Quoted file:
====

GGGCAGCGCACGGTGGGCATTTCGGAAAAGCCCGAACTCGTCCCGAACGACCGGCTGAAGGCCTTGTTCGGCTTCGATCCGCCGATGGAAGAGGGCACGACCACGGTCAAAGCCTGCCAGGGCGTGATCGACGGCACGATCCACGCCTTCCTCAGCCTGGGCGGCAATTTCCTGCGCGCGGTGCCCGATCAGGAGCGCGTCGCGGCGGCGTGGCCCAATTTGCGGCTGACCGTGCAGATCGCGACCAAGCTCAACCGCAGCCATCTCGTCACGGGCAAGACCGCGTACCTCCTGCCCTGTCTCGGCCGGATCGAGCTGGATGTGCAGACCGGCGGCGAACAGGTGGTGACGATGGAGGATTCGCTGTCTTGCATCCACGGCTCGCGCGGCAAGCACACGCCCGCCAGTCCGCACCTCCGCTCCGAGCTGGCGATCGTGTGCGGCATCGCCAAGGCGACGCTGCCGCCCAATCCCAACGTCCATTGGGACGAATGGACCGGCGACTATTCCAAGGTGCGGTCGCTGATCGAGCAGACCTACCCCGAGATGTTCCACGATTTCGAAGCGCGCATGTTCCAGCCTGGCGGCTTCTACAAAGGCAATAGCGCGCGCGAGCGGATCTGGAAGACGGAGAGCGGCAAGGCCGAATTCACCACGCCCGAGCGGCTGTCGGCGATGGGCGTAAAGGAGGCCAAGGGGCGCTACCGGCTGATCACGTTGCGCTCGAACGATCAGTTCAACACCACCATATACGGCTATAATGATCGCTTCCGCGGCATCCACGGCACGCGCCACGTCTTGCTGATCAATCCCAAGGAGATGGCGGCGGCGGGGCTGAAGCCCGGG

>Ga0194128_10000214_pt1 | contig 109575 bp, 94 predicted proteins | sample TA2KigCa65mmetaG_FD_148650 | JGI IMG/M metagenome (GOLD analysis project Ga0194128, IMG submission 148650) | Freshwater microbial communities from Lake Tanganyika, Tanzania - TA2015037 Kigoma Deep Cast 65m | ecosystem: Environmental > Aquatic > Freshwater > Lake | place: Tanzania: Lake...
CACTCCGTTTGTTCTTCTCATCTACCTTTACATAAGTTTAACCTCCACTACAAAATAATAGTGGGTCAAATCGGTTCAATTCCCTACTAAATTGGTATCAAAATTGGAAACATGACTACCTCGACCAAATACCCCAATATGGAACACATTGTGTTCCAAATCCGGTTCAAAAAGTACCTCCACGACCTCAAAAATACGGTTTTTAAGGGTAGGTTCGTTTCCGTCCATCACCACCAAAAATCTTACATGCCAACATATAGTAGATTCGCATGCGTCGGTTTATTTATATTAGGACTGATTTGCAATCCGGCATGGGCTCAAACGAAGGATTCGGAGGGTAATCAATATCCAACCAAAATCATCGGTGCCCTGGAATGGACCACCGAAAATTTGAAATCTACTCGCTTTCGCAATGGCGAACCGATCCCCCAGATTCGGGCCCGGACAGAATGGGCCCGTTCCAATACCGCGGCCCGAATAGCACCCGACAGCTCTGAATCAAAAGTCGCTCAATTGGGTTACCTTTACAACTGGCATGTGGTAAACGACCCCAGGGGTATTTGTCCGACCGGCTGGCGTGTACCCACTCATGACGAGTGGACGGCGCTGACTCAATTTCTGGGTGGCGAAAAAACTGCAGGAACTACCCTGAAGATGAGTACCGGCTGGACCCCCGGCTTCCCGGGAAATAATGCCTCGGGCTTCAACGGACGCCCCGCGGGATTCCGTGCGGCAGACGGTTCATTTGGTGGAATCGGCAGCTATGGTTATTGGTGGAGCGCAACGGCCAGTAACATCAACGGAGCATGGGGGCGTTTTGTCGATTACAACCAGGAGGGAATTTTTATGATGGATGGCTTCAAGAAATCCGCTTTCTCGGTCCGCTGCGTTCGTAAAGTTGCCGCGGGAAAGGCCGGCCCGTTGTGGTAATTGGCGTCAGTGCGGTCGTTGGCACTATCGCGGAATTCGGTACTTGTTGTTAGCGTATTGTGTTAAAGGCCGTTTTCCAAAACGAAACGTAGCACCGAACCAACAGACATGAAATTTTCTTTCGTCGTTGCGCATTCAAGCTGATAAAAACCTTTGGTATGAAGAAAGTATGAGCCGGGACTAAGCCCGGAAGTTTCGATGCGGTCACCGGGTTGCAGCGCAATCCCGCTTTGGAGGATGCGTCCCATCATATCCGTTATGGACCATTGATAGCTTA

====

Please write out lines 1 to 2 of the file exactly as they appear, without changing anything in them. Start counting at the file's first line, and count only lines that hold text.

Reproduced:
GGGCAGCGCACGGTGGGCATTTCGGAAAAGCCCGAACTCGTCCCGAACGACCGGCTGAAGGCCTTGTTCGGCTTCGATCCGCCGATGGAAGAGGGCACGACCACGGTCAAAGCCTGCCAGGGCGTGATCGACGGCACGATCCACGCCTTCCTCAGCCTGGGCGGCAATTTCCTGCGCGCGGTGCCCGATCAGGAGCGCGTCGCGGCGGCGTGGCCCAATTTGCGGCTGACCGTGCAGATCGCGACCAAGCTCAACCGCAGCCATCTCGTCACGGGCAAGACCGCGTACCTCCTGCCCTGTCTCGGCCGGATCGAGCTGGATGTGCAGACCGGCGGCGAACAGGTGGTGACGATGGAGGATTCGCTGTCTTGCATCCACGGCTCGCGCGGCAAGCACACGCCCGCCAGTCCGCACCTCCGCTCCGAGCTGGCGATCGTGTGCGGCATCGCCAAGGCGACGCTGCCGCCCAATCCCAACGTCCATTGGGACGAATGGACCGGCGACTATTCCAAGGTGCGGTCGCTGATCGAGCAGACCTACCCCGAGATGTTCCACGATTTCGAAGCGCGCATGTTCCAGCCTGGCGGCTTCTACAAAGGCAATAGCGCGCGCGAGCGGATCTGGAAGACGGAGAGCGGCAAGGCCGAATTCACCACGCCCGAGCGGCTGTCGGCGATGGGCGTAAAGGAGGCCAAGGGGCGCTACCGGCTGATCACGTTGCGCTCGAACGATCAGTTCAACACCACCATATACGGCTATAATGATCGCTTCCGCGGCATCCACGGCACGCGCCACGTCTTGCTGATCAATCCCAAGGAGATGGCGGCGGCGGGGCTGAAGCCCGGG

>Ga0194128_10000214_pt1 | contig 109575 bp, 94 predicted proteins | sample TA2KigCa65mmetaG_FD_148650 | JGI IMG/M metagenome (GOLD analysis project Ga0194128, IMG submission 148650) | Freshwater microbial communities from Lake Tanganyika, Tanzania - TA2015037 Kigoma Deep Cast 65m | ecosystem: Environmental > Aquatic > Freshwater > Lake | place: Tanzania: Lake...